Director: Alan Crosland Jr.
Writer: Earl Hamner Jr.
Cast: Maggie McNamara, Mary Munday, David Macklin, George Mitchell, Bing Russell, Betty Lou Gerson, Hank Peterson, and Vic Perrin
Composer: None (Stock Music)
Air Date: 12/27/1963
Production Code: 2623
After receiving a ring from her hometown fan club, actress Barbara “Bunny” Blake (Maggie McNamara) pays a visit to her sister Hildy Powell (Mary Munday). Plagued with a sense of dread, Bunny attempts to postpone the town’s annual picnic in honor of her arrival—with a bizarre and unexpected outcome.
Indicating that the most obnoxious, self-centered people can exhibit love, kindness, and heroism under exceptional circumstances, “Ring-A-Ding Girl” offers an optimistic glimpse at the human condition. This episode also benefits from an implied supernatural theme, appealing to those who enjoy horror stories of a spooky, subtle variety.
“Ring-A-Ding Girl” relies on ambiguity, obscurity, and the power of suggestion to build a suspenseful atmosphere. Specifically, the visions of Bunny Blake—a woman who sees into the future by gazing at her mystical ring—serve to foreshadow an ominous, unclear fate for the townspeople, who, for reasons initially unknown to both the main character and the viewer, will require Bunny’s assistance to avert a terrible tragedy.
The audience may struggle to relate with Bunny, who presents herself as a vain creature with no concern for others. (Nevertheless, Bunny’s behavior is eventually justified by a poignant and surprising twist in the final scene.)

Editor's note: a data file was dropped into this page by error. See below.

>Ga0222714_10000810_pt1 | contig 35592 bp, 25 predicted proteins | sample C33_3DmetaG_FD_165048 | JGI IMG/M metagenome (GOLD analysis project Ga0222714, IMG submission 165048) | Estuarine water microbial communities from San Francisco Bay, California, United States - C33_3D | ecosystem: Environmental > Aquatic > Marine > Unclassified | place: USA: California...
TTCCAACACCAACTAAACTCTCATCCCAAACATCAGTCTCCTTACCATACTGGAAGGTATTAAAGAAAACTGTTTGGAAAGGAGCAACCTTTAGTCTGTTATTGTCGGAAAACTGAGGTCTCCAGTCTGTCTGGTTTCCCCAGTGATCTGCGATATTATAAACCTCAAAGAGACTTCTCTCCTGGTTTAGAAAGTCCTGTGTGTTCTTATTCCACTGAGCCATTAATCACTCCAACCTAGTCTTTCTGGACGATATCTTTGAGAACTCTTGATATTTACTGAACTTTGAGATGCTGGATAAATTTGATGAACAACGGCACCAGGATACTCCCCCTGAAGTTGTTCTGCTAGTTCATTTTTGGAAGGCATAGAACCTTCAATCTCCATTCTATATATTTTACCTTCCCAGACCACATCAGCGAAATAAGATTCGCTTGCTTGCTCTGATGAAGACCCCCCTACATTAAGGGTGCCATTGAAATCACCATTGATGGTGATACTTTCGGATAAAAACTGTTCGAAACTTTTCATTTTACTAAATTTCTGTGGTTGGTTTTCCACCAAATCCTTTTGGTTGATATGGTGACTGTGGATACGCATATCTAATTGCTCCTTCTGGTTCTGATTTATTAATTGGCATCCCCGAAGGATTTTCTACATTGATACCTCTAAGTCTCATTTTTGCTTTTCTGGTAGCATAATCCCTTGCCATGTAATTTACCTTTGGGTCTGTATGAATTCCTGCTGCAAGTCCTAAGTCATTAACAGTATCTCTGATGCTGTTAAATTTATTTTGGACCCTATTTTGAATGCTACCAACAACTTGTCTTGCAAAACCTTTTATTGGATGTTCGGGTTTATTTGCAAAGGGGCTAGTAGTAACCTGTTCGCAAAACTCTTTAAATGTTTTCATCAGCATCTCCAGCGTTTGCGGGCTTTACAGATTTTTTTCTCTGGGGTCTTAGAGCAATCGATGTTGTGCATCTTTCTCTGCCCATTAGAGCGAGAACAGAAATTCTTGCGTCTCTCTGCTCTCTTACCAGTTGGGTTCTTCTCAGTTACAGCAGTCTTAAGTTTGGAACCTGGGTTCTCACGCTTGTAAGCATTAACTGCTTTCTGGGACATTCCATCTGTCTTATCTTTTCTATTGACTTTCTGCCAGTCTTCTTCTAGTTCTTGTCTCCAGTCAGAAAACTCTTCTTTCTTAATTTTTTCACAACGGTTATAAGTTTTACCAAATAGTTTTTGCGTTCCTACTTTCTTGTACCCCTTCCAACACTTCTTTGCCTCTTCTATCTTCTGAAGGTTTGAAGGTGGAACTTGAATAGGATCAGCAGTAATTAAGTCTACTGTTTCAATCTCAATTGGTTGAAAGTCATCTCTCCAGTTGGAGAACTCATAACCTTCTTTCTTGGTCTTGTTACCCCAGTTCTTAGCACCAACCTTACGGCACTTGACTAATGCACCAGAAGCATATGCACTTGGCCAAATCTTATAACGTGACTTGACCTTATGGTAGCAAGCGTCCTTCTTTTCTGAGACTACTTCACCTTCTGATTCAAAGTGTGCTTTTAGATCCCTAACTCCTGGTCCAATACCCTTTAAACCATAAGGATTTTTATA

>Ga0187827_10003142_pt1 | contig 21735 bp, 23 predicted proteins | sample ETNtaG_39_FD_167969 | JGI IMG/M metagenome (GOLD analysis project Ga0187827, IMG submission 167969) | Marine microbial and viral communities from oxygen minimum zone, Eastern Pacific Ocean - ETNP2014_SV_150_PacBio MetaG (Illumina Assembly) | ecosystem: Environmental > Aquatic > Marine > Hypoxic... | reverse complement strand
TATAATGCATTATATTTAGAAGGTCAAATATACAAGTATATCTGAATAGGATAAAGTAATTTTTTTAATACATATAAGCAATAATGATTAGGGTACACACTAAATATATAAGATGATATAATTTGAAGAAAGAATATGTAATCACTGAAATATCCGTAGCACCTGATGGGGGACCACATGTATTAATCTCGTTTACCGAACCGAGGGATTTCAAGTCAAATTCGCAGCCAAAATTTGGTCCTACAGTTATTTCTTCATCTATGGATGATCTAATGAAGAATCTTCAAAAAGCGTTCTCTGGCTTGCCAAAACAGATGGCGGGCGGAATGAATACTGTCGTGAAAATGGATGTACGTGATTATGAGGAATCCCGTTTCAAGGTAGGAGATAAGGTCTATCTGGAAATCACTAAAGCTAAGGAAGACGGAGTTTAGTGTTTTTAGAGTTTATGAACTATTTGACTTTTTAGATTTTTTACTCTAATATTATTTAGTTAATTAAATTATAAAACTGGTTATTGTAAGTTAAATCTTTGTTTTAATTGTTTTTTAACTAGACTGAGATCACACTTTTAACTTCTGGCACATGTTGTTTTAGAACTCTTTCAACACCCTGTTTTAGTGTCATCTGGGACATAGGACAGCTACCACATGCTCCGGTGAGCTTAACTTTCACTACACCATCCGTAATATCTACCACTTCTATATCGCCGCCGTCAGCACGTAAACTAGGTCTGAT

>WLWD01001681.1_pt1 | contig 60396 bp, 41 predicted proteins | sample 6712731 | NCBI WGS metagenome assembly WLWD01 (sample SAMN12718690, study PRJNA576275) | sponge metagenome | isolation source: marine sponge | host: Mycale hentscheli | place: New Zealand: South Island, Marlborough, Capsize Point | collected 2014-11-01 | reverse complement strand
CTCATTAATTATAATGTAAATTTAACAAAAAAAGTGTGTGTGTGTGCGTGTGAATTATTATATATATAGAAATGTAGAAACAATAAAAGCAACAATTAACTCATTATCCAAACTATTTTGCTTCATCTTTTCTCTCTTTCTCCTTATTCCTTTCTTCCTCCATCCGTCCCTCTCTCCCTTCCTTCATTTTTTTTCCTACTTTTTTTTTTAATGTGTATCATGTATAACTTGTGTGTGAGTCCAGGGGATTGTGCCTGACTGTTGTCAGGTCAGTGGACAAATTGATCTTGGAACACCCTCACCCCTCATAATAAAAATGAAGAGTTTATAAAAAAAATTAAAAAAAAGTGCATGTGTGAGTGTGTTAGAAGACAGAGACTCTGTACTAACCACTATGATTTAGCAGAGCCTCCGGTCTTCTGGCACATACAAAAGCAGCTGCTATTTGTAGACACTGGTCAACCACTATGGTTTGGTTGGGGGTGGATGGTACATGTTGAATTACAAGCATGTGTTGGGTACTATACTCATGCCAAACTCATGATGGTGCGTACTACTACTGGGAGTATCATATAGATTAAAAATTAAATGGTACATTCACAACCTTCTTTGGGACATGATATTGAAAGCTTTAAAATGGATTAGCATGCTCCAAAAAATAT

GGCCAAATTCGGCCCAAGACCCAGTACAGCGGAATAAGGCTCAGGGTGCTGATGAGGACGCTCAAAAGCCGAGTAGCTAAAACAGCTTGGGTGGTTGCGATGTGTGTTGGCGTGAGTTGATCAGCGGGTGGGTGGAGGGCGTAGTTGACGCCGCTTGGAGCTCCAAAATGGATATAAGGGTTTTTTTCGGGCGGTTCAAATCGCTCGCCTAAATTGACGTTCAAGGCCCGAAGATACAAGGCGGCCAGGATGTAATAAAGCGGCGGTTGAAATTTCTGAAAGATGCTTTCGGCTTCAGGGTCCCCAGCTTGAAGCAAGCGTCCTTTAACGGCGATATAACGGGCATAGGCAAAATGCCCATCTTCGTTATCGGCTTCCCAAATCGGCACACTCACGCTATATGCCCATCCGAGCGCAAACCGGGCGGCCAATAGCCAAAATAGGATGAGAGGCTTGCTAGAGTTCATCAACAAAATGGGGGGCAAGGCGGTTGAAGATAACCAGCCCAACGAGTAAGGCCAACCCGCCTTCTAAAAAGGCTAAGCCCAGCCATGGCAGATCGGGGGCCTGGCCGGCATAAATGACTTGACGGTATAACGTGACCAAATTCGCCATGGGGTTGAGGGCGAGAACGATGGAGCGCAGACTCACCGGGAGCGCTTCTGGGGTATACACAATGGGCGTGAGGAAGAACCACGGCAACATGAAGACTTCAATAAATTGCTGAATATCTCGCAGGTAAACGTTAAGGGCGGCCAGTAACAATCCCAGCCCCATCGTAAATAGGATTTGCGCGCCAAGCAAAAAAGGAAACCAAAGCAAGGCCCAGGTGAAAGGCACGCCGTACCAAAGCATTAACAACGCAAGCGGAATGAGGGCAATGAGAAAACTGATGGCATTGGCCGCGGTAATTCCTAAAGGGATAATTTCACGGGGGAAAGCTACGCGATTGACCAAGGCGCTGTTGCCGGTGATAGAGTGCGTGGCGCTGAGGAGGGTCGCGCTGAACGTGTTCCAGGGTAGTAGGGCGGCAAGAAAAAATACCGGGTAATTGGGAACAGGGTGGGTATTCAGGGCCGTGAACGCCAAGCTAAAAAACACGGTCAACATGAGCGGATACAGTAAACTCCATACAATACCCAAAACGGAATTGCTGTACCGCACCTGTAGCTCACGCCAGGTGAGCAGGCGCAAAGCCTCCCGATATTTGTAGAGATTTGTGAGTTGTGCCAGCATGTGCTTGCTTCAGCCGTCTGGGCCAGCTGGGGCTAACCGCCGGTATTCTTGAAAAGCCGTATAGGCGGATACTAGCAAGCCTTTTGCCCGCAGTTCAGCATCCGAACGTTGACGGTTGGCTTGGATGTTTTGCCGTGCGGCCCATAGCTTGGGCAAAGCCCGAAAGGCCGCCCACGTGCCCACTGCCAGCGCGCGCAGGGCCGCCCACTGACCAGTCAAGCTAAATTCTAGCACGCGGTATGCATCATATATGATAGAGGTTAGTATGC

(Spoilers beyond this point)
In spite of its flawed execution, “Ring-A-Ding Girl” contains a valuable statement regarding the deceptive nature of appearances. The character of Bunny, for example, comes across as entirely selfish when inviting the town residents to her own personal show, forcing them to miss out on a special yearly event. Of course, the true motive of the protagonist is made evident by an airplane crash, which, though inevitable, would have killed every person at the picnic without Bunny’s intervention—a lesson on the folly of judging others, even those with a seeming lack of character, in the absence of objective context.
Combining atmospheric scenes with emotional plot developments, “Ring-A-Ding Girl” deserves praise from fans of The Twilight Zone. Especially worth noting is Maggie McNamara’s portrayal of Bunny, who reveals a sensitive, caring personality beneath her shallow exterior.
Overall Quality: 7/10
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